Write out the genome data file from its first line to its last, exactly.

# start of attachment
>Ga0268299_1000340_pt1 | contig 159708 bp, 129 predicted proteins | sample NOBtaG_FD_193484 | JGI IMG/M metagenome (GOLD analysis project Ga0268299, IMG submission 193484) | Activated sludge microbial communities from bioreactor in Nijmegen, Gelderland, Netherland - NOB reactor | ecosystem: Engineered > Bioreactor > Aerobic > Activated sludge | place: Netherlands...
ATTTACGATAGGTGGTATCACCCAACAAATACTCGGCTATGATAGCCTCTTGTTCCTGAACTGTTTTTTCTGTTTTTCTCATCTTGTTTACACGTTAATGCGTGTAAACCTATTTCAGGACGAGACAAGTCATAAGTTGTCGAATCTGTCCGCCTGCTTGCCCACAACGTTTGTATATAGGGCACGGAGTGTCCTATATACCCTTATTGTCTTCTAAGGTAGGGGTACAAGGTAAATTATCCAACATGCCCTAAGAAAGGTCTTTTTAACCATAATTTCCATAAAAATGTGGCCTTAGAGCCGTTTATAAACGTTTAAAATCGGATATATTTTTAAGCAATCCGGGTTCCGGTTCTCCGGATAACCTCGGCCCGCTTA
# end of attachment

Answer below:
>Ga0268299_1000340_pt1 | contig 159708 bp, 129 predicted proteins | sample NOBtaG_FD_193484 | JGI IMG/M metagenome (GOLD analysis project Ga0268299, IMG submission 193484) | Activated sludge microbial communities from bioreactor in Nijmegen, Gelderland, Netherland - NOB reactor | ecosystem: Engineered > Bioreactor > Aerobic > Activated sludge | place: Netherlands...
ATTTACGATAGGTGGTATCACCCAACAAATACTCGGCTATGATAGCCTCTTGTTCCTGAACTGTTTTTTCTGTTTTTCTCATCTTGTTTACACGTTAATGCGTGTAAACCTATTTCAGGACGAGACAAGTCATAAGTTGTCGAATCTGTCCGCCTGCTTGCCCACAACGTTTGTATATAGGGCACGGAGTGTCCTATATACCCTTATTGTCTTCTAAGGTAGGGGTACAAGGTAAATTATCCAACATGCCCTAAGAAAGGTCTTTTTAACCATAATTTCCATAAAAATGTGGCCTTAGAGCCGTTTATAAACGTTTAAAATCGGATATATTTTTAAGCAATCCGGGTTCCGGTTCTCCGGATAACCTCGGCCCGCTTA